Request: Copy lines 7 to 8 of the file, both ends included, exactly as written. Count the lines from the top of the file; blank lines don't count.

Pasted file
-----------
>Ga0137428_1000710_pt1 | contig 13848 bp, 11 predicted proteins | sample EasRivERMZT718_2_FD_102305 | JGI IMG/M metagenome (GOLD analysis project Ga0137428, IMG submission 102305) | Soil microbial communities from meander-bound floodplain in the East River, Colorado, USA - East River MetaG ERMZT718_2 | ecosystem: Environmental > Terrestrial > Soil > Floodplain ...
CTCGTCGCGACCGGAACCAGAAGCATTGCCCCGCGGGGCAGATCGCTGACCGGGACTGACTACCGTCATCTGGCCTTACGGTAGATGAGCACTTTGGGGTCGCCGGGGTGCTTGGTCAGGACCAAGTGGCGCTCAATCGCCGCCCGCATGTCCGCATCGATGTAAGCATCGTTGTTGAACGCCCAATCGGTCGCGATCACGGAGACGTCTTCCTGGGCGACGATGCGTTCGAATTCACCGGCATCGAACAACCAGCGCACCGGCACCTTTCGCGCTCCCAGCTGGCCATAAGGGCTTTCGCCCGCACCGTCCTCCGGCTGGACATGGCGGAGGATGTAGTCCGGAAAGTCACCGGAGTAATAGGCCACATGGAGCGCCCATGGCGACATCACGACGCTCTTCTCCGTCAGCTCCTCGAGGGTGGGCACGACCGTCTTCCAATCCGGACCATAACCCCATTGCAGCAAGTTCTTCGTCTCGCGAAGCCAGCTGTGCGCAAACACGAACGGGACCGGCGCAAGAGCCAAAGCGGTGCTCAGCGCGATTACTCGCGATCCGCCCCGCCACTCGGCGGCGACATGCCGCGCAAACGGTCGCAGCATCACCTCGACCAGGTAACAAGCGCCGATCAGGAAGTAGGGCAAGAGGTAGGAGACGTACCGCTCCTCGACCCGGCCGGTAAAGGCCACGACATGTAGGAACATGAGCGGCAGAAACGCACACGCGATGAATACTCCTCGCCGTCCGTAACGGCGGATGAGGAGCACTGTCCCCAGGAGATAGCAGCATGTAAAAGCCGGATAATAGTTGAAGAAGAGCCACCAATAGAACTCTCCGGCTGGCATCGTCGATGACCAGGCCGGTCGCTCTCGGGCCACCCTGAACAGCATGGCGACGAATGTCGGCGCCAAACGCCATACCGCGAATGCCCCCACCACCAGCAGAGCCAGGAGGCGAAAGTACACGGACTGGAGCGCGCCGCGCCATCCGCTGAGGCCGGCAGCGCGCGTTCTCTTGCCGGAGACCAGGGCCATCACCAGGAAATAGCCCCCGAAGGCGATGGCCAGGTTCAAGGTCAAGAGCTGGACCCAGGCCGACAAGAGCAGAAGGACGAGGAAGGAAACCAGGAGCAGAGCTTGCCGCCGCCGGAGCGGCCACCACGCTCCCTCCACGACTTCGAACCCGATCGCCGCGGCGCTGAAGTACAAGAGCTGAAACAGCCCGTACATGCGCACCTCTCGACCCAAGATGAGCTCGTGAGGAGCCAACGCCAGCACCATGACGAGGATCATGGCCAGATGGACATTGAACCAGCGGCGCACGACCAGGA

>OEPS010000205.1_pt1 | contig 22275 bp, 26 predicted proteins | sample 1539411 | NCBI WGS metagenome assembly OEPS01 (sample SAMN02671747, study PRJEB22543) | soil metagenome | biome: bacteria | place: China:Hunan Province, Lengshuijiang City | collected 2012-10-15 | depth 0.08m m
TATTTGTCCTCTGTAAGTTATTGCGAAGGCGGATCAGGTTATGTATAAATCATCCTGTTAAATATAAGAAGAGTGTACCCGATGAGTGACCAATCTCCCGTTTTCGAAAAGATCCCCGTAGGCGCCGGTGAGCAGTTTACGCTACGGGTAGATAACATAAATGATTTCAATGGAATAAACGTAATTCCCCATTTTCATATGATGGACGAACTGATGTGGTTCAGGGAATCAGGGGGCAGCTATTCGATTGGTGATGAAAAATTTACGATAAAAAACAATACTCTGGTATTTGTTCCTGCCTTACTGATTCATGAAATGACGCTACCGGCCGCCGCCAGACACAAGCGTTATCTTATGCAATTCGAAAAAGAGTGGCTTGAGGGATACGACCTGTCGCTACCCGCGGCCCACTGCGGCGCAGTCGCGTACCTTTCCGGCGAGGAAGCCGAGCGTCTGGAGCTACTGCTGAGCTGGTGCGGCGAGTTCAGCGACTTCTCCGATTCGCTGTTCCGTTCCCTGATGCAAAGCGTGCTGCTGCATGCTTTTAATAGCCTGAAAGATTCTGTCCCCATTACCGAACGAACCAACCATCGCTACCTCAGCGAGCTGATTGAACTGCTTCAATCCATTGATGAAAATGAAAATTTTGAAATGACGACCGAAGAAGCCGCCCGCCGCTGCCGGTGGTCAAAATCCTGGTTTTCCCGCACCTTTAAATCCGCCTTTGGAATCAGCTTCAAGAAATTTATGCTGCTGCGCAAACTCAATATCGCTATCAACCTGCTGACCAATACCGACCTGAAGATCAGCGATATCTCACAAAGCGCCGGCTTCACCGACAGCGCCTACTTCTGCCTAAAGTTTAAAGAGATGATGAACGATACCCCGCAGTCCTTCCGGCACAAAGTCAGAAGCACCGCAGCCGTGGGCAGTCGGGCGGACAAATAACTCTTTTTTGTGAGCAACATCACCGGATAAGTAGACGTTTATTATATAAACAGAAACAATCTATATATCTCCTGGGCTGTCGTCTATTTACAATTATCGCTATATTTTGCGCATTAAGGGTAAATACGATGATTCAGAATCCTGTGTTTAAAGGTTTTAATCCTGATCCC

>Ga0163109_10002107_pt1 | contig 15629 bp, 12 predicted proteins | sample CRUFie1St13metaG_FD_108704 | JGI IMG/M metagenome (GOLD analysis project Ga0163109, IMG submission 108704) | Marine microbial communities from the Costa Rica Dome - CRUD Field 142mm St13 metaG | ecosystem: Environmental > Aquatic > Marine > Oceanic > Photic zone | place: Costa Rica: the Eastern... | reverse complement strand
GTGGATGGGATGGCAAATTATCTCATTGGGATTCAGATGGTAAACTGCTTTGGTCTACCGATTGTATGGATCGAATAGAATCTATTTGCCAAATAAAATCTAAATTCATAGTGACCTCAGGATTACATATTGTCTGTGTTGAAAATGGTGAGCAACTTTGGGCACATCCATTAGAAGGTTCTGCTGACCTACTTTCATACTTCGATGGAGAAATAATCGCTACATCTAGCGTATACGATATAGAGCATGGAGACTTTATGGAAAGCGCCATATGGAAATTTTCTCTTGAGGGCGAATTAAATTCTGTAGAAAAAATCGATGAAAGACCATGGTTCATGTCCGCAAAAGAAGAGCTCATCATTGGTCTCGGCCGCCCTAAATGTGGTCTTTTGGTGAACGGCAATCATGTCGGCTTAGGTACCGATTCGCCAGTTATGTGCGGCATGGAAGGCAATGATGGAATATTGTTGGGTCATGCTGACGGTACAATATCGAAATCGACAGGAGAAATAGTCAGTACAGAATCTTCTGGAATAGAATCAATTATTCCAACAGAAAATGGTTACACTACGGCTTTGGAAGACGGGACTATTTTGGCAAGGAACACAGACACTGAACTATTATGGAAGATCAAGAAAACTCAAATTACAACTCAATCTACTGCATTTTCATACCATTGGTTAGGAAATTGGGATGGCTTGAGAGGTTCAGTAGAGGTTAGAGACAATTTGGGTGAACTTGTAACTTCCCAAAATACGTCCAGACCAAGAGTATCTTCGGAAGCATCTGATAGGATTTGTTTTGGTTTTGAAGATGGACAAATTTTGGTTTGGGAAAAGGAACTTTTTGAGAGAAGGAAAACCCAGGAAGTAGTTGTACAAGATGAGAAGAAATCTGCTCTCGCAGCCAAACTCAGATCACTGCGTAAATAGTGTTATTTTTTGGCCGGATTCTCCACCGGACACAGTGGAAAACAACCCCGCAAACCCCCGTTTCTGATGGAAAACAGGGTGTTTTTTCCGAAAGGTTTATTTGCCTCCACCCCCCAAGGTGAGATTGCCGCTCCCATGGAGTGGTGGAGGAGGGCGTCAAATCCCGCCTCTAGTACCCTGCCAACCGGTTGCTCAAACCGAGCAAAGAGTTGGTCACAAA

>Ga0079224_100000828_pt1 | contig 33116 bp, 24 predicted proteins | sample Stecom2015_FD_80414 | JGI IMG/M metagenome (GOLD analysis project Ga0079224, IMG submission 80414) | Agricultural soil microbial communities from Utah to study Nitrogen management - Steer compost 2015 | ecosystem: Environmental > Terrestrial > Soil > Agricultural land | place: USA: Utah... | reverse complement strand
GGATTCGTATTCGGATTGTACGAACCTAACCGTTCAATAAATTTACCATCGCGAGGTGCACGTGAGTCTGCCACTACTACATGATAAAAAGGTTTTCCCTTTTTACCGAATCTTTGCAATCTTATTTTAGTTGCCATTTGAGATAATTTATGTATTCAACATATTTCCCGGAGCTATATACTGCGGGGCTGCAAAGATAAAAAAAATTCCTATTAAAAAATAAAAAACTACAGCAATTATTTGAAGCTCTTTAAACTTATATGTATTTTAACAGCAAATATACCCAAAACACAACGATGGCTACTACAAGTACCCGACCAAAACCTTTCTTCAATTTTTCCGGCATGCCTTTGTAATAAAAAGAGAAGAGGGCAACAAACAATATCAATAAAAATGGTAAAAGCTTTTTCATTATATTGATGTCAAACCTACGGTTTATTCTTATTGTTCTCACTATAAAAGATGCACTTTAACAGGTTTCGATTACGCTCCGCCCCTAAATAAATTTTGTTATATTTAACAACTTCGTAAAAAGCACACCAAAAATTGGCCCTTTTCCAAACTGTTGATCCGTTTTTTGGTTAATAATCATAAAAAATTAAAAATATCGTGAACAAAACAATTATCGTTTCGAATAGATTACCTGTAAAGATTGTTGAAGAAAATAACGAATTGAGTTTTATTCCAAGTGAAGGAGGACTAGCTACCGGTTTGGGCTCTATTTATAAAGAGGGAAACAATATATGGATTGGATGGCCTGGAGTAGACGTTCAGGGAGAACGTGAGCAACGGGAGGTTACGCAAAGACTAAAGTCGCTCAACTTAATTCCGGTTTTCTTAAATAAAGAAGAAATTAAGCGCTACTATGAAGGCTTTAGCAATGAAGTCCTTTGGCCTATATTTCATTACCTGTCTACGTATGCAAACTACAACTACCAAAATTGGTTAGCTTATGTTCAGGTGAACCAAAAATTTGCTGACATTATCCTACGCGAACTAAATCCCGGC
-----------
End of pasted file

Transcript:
>Ga0079224_100000828_pt1 | contig 33116 bp, 24 predicted proteins | sample Stecom2015_FD_80414 | JGI IMG/M metagenome (GOLD analysis project Ga0079224, IMG submission 80414) | Agricultural soil microbial communities from Utah to study Nitrogen management - Steer compost 2015 | ecosystem: Environmental > Terrestrial > Soil > Agricultural land | place: USA: Utah... | reverse complement strand
GGATTCGTATTCGGATTGTACGAACCTAACCGTTCAATAAATTTACCATCGCGAGGTGCACGTGAGTCTGCCACTACTACATGATAAAAAGGTTTTCCCTTTTTACCGAATCTTTGCAATCTTATTTTAGTTGCCATTTGAGATAATTTATGTATTCAACATATTTCCCGGAGCTATATACTGCGGGGCTGCAAAGATAAAAAAAATTCCTATTAAAAAATAAAAAACTACAGCAATTATTTGAAGCTCTTTAAACTTATATGTATTTTAACAGCAAATATACCCAAAACACAACGATGGCTACTACAAGTACCCGACCAAAACCTTTCTTCAATTTTTCCGGCATGCCTTTGTAATAAAAAGAGAAGAGGGCAACAAACAATATCAATAAAAATGGTAAAAGCTTTTTCATTATATTGATGTCAAACCTACGGTTTATTCTTATTGTTCTCACTATAAAAGATGCACTTTAACAGGTTTCGATTACGCTCCGCCCCTAAATAAATTTTGTTATATTTAACAACTTCGTAAAAAGCACACCAAAAATTGGCCCTTTTCCAAACTGTTGATCCGTTTTTTGGTTAATAATCATAAAAAATTAAAAATATCGTGAACAAAACAATTATCGTTTCGAATAGATTACCTGTAAAGATTGTTGAAGAAAATAACGAATTGAGTTTTATTCCAAGTGAAGGAGGACTAGCTACCGGTTTGGGCTCTATTTATAAAGAGGGAAACAATATATGGATTGGATGGCCTGGAGTAGACGTTCAGGGAGAACGTGAGCAACGGGAGGTTACGCAAAGACTAAAGTCGCTCAACTTAATTCCGGTTTTCTTAAATAAAGAAGAAATTAAGCGCTACTATGAAGGCTTTAGCAATGAAGTCCTTTGGCCTATATTTCATTACCTGTCTACGTATGCAAACTACAACTACCAAAATTGGTTAGCTTATGTTCAGGTGAACCAAAAATTTGCTGACATTATCCTACGCGAACTAAATCCCGGC